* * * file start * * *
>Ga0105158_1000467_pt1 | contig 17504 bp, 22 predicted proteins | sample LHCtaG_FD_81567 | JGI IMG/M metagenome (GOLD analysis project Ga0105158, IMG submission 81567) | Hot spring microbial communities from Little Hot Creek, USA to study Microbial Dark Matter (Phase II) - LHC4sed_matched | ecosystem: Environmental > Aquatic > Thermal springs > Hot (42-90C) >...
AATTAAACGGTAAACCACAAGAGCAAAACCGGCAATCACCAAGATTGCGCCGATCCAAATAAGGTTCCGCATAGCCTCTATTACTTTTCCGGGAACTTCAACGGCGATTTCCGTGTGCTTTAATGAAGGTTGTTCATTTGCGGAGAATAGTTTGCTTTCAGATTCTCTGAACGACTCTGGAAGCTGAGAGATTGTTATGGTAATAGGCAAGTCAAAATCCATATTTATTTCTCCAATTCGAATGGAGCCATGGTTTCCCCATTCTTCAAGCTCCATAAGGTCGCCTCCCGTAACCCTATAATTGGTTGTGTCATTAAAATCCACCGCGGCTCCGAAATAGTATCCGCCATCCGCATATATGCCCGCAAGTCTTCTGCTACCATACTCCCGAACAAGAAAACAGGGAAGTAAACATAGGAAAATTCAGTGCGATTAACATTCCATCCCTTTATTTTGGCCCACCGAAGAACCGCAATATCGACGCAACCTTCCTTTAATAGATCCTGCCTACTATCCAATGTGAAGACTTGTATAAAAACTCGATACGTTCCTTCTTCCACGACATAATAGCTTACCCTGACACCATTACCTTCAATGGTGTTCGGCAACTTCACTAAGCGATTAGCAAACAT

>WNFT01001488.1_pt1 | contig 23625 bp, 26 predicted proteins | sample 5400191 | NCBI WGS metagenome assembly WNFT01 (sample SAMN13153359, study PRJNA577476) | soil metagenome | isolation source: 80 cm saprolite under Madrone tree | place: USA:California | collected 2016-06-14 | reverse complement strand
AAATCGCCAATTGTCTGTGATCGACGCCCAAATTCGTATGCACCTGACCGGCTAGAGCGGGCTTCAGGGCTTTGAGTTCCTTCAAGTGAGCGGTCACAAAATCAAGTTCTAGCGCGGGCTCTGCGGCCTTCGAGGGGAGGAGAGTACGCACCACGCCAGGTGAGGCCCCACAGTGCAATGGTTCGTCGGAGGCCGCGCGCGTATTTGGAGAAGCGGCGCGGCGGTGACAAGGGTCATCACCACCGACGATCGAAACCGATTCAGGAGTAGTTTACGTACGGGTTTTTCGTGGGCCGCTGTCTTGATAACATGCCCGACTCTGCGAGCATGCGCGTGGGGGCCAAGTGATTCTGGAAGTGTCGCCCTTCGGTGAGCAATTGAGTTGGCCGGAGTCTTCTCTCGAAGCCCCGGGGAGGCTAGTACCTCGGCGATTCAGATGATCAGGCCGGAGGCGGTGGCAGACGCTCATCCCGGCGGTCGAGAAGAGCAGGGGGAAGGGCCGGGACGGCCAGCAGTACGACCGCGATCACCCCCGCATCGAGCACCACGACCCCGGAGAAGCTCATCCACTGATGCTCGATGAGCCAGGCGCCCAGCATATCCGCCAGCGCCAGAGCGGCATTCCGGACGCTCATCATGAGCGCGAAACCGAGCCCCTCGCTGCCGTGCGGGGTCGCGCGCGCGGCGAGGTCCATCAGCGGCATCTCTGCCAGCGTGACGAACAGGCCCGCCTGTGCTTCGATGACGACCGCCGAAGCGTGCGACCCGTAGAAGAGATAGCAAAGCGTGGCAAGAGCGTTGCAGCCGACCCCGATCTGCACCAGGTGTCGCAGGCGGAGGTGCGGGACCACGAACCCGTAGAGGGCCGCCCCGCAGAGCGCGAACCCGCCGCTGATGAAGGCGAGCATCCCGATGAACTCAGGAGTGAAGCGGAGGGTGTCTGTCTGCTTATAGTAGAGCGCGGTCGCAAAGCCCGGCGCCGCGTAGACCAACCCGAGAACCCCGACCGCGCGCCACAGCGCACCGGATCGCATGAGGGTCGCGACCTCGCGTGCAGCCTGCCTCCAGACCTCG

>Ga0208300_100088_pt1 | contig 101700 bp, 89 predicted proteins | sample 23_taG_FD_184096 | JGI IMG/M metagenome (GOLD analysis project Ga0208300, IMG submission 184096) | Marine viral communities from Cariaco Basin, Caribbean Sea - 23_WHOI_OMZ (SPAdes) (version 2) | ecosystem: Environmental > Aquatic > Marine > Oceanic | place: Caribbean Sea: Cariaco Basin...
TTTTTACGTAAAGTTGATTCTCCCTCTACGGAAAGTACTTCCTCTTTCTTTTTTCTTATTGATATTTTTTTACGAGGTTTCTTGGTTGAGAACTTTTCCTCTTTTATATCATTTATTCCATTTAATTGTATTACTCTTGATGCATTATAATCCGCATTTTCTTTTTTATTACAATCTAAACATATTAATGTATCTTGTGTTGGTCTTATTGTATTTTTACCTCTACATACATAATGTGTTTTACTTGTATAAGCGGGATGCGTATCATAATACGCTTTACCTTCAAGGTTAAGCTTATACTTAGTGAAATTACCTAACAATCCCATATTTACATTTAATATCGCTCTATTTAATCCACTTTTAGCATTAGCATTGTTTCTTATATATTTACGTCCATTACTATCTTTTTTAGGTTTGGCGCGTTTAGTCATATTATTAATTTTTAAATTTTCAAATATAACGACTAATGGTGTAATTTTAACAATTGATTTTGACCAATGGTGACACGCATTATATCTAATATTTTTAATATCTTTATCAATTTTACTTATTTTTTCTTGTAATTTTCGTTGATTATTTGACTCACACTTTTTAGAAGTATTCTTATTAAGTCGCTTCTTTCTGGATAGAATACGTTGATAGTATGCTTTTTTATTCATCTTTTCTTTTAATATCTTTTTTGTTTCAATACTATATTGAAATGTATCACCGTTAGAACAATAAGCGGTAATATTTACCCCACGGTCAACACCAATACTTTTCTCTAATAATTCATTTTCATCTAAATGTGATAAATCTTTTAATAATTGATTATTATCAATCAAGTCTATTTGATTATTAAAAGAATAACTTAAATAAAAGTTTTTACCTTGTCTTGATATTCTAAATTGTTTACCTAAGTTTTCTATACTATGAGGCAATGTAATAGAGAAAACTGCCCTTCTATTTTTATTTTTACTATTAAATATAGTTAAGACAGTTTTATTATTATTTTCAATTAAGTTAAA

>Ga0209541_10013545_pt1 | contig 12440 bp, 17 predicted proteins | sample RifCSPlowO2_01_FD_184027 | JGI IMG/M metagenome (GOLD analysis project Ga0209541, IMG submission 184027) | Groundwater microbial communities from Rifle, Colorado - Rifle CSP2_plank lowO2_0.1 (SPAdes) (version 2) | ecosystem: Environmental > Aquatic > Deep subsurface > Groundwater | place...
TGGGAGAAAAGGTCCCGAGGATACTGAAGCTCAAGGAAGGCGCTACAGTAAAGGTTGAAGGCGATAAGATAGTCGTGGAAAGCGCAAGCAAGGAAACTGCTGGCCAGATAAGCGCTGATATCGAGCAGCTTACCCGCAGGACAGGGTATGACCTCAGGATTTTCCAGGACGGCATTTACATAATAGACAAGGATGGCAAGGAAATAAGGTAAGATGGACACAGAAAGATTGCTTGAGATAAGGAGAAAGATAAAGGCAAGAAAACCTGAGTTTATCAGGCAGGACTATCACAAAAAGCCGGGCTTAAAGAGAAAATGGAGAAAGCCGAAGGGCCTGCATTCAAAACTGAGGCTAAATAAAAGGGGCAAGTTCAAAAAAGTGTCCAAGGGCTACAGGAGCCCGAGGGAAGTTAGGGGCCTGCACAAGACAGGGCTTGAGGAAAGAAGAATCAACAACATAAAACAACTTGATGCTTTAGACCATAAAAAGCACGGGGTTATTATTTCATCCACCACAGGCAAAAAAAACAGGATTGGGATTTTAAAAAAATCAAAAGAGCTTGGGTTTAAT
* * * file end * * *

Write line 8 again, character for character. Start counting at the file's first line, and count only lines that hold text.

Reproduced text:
TGGGAGAAAAGGTCCCGAGGATACTGAAGCTCAAGGAAGGCGCTACAGTAAAGGTTGAAGGCGATAAGATAGTCGTGGAAAGCGCAAGCAAGGAAACTGCTGGCCAGATAAGCGCTGATATCGAGCAGCTTACCCGCAGGACAGGGTATGACCTCAGGATTTTCCAGGACGGCATTTACATAATAGACAAGGATGGCAAGGAAATAAGGTAAGATGGACACAGAAAGATTGCTTGAGATAAGGAGAAAGATAAAGGCAAGAAAACCTGAGTTTATCAGGCAGGACTATCACAAAAAGCCGGGCTTAAAGAGAAAATGGAGAAAGCCGAAGGGCCTGCATTCAAAACTGAGGCTAAATAAAAGGGGCAAGTTCAAAAAAGTGTCCAAGGGCTACAGGAGCCCGAGGGAAGTTAGGGGCCTGCACAAGACAGGGCTTGAGGAAAGAAGAATCAACAACATAAAACAACTTGATGCTTTAGACCATAAAAAGCACGGGGTTATTATTTCATCCACCACAGGCAAAAAAAACAGGATTGGGATTTTAAAAAAATCAAAAGAGCTTGGGTTTAAT